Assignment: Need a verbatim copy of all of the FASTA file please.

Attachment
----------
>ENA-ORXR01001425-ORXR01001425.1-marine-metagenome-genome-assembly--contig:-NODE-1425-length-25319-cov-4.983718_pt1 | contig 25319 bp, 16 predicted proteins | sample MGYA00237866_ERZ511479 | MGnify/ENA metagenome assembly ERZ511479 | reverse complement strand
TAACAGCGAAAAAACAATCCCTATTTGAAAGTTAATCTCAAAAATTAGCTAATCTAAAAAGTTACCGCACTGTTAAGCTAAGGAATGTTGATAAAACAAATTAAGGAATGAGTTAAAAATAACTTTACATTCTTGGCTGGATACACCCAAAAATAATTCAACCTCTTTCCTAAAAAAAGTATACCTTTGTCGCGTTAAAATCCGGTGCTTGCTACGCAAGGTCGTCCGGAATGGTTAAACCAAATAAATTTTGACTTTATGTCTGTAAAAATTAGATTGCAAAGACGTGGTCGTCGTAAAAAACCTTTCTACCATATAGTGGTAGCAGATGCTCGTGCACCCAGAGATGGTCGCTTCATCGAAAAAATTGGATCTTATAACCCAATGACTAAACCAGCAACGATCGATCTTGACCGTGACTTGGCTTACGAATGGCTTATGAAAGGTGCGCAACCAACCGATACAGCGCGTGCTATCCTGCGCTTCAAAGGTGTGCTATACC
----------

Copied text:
>ENA-ORXR01001425-ORXR01001425.1-marine-metagenome-genome-assembly--contig:-NODE-1425-length-25319-cov-4.983718_pt1 | contig 25319 bp, 16 predicted proteins | sample MGYA00237866_ERZ511479 | MGnify/ENA metagenome assembly ERZ511479 | reverse complement strand
TAACAGCGAAAAAACAATCCCTATTTGAAAGTTAATCTCAAAAATTAGCTAATCTAAAAAGTTACCGCACTGTTAAGCTAAGGAATGTTGATAAAACAAATTAAGGAATGAGTTAAAAATAACTTTACATTCTTGGCTGGATACACCCAAAAATAATTCAACCTCTTTCCTAAAAAAAGTATACCTTTGTCGCGTTAAAATCCGGTGCTTGCTACGCAAGGTCGTCCGGAATGGTTAAACCAAATAAATTTTGACTTTATGTCTGTAAAAATTAGATTGCAAAGACGTGGTCGTCGTAAAAAACCTTTCTACCATATAGTGGTAGCAGATGCTCGTGCACCCAGAGATGGTCGCTTCATCGAAAAAATTGGATCTTATAACCCAATGACTAAACCAGCAACGATCGATCTTGACCGTGACTTGGCTTACGAATGGCTTATGAAAGGTGCGCAACCAACCGATACAGCGCGTGCTATCCTGCGCTTCAAAGGTGTGCTATACC